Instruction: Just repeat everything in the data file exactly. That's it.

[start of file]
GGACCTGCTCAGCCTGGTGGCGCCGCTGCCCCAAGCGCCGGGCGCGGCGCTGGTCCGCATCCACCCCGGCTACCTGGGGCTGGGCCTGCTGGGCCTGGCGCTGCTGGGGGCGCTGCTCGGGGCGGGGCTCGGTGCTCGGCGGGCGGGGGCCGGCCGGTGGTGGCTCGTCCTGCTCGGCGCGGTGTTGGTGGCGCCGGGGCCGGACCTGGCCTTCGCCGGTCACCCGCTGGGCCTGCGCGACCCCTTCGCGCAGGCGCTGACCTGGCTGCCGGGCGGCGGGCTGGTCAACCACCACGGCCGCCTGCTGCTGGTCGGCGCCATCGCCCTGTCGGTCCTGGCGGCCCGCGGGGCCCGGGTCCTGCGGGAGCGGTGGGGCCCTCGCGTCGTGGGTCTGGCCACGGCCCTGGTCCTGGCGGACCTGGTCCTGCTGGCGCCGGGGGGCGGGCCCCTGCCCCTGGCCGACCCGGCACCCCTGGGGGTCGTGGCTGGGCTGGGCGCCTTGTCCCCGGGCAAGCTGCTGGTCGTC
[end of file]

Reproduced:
GGACCTGCTCAGCCTGGTGGCGCCGCTGCCCCAAGCGCCGGGCGCGGCGCTGGTCCGCATCCACCCCGGCTACCTGGGGCTGGGCCTGCTGGGCCTGGCGCTGCTGGGGGCGCTGCTCGGGGCGGGGCTCGGTGCTCGGCGGGCGGGGGCCGGCCGGTGGTGGCTCGTCCTGCTCGGCGCGGTGTTGGTGGCGCCGGGGCCGGACCTGGCCTTCGCCGGTCACCCGCTGGGCCTGCGCGACCCCTTCGCGCAGGCGCTGACCTGGCTGCCGGGCGGCGGGCTGGTCAACCACCACGGCCGCCTGCTGCTGGTCGGCGCCATCGCCCTGTCGGTCCTGGCGGCCCGCGGGGCCCGGGTCCTGCGGGAGCGGTGGGGCCCTCGCGTCGTGGGTCTGGCCACGGCCCTGGTCCTGGCGGACCTGGTCCTGCTGGCGCCGGGGGGCGGGCCCCTGCCCCTGGCCGACCCGGCACCCCTGGGGGTCGTGGCTGGGCTGGGCGCCTTGTCCCCGGGCAAGCTGCTGGTCGTC